25 April 2018

Tanzania: Construction of Water Chemical Factory Kicks Off

Photo: Pixabay
(file photo).

IN hardly two years, water and sewerage authorities' bills to customers will significantly drop as a result of sourcing water treatment chemicals, domestically.

Production of water treatment chemicals by the multibillion factory whose construction kicked off at Mlandizi, Coast Region, yesterday, will also bring a sigh a relief to the government, which has been spending huge amount of foreign currency to import the compounds. JUNACO Tanzania Limited has partnered with Malaysian Serb Dinamik Holdings Berhad to construct the 256bn/- factory.

Speaking at the foundation stone laying ceremony at the project site at Mlandizi, JUNACO (T) Limited Managing Director Justin Lambert described the project as unique, saying it's the second in Africa. He said upon its completion, the project will create 700 direct jobs, adding that uniodized salt is the potential material for the industry to produce chlorine alkaline, the chemical that is used to produce compounds for water treatment and disinfestation processes.

He said the factory at fully operational, will provide reliable market for salt producers, some of whom are contemplating closing their businesses due to lack of reliable markets.

"Some producers of unidiozed salt in the country are thinking of closing down their businesses due to market constraints ... we are here today to tell them not to close businesses because all their salt will be absorbed once this factory becomes operational," Mr Lambert said, adding that the plant will be consuming 2,500 tonnes of salt monthly.

Serb Dinamik Holdings Berhad Chief Executive Officer Karim Abdullah said his company partnered with JUNACO (T) Limited to bring the expertise to Tanzania.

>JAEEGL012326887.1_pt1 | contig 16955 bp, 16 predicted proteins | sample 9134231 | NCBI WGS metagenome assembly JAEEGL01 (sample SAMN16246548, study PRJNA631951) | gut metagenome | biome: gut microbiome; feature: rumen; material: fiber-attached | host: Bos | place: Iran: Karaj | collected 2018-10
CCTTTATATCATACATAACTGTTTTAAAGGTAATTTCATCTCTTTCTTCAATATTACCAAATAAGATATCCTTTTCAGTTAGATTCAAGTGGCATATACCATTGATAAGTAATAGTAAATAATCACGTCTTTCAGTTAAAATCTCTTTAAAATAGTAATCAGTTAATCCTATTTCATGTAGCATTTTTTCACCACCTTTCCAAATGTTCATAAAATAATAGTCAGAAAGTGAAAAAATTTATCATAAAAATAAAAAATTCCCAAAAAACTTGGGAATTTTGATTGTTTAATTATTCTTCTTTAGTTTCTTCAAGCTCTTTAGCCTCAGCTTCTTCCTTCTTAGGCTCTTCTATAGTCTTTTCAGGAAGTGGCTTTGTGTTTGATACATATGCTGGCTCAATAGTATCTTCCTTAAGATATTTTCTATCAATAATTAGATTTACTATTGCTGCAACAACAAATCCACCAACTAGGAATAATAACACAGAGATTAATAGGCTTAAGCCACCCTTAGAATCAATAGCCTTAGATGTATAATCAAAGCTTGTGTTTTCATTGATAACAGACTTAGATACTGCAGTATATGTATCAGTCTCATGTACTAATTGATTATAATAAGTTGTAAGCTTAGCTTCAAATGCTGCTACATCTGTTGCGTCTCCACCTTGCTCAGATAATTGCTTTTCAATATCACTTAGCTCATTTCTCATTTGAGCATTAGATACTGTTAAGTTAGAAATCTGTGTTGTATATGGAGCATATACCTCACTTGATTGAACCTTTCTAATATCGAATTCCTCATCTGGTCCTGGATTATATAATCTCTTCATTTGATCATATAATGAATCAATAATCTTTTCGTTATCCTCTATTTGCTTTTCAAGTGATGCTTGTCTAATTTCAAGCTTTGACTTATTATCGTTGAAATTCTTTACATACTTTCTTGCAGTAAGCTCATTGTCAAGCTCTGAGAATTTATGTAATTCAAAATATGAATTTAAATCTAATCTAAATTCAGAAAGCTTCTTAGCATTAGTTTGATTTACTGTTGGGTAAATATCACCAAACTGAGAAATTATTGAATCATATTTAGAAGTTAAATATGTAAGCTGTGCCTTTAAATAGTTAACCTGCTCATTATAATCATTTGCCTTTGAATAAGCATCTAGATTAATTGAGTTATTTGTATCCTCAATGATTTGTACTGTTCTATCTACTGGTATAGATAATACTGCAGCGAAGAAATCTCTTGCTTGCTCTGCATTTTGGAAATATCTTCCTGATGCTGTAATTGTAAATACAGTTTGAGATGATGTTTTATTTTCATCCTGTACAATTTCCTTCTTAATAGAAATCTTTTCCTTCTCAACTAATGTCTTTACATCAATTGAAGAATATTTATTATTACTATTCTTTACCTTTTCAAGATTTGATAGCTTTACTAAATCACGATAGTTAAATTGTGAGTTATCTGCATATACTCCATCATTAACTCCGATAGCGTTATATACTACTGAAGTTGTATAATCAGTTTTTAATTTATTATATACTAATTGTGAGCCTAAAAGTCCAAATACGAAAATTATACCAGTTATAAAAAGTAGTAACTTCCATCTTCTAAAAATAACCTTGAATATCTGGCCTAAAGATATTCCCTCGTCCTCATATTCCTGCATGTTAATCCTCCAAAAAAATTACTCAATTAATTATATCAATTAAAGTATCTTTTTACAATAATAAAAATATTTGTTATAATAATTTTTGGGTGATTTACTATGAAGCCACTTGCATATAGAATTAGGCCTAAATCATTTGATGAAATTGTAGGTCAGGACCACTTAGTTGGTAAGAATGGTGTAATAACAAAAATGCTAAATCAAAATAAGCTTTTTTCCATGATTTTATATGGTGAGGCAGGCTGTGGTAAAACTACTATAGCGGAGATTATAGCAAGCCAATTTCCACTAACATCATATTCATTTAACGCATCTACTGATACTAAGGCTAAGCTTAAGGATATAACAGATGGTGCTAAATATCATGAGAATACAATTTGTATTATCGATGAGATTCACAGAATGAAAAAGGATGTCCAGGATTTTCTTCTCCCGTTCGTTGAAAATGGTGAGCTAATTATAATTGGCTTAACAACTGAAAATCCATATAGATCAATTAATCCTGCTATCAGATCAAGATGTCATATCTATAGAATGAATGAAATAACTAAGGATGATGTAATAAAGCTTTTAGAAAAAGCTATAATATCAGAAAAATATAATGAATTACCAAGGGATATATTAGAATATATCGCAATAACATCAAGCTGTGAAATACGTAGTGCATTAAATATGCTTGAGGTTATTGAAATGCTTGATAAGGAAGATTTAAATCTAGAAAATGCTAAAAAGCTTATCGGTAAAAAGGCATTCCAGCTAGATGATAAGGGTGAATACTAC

"This is a landmark project in Tanzania. Owing to the expertise, good experience and performance in other countries, our company is listed on the Malaysian Stock Exchange," he said. According to Dr Abdullah, the company operates in similar sector in several countries in the Middle East and Central Asia. It also operates in UK, Mexico, New Zealand, Australia and Indonesia. "We want to bring this expertise to Tanzania.

We thank the general public, decision makers and regulators for supporting this project," Dr Abdullar appreciated. Water and Irrigation Minister, Engineer Issac Kamwelwe (pictured), said the government is ready to purchase the chemicals to save the foreign currency, provided the products are up to the required standards.

Gracing the event on behalf of Vice-President Samia Suluhu Hassan, Industries, Trade and Investment Minister Charles Mwijage said the government will allocate a special area at TEMCO area in Coast Region for public dissemination of knowledge on industrialisation concept.

More on This

Construction of U.S.$112 Million Chemical Plant Opens Officially

Construction of one of Africa's largest chemical plants for clean water worth Sh250 billion ($112 million) has been… Read more »

See What Everyone is Watching

Copyright © 2018 Tanzania Daily News. All rights reserved. Distributed by AllAfrica Global Media (allAfrica.com). To contact the copyright holder directly for corrections — or for permission to republish or make other authorized use of this material, click here.

AllAfrica publishes around 700 reports a day from more than 140 news organizations and over 500 other institutions and individuals, representing a diversity of positions on every topic. We publish news and views ranging from vigorous opponents of governments to government publications and spokespersons. Publishers named above each report are responsible for their own content, which AllAfrica does not have the legal right to edit or correct.

Articles and commentaries that identify allAfrica.com as the publisher are produced or commissioned by AllAfrica. To address comments or complaints, please Contact us.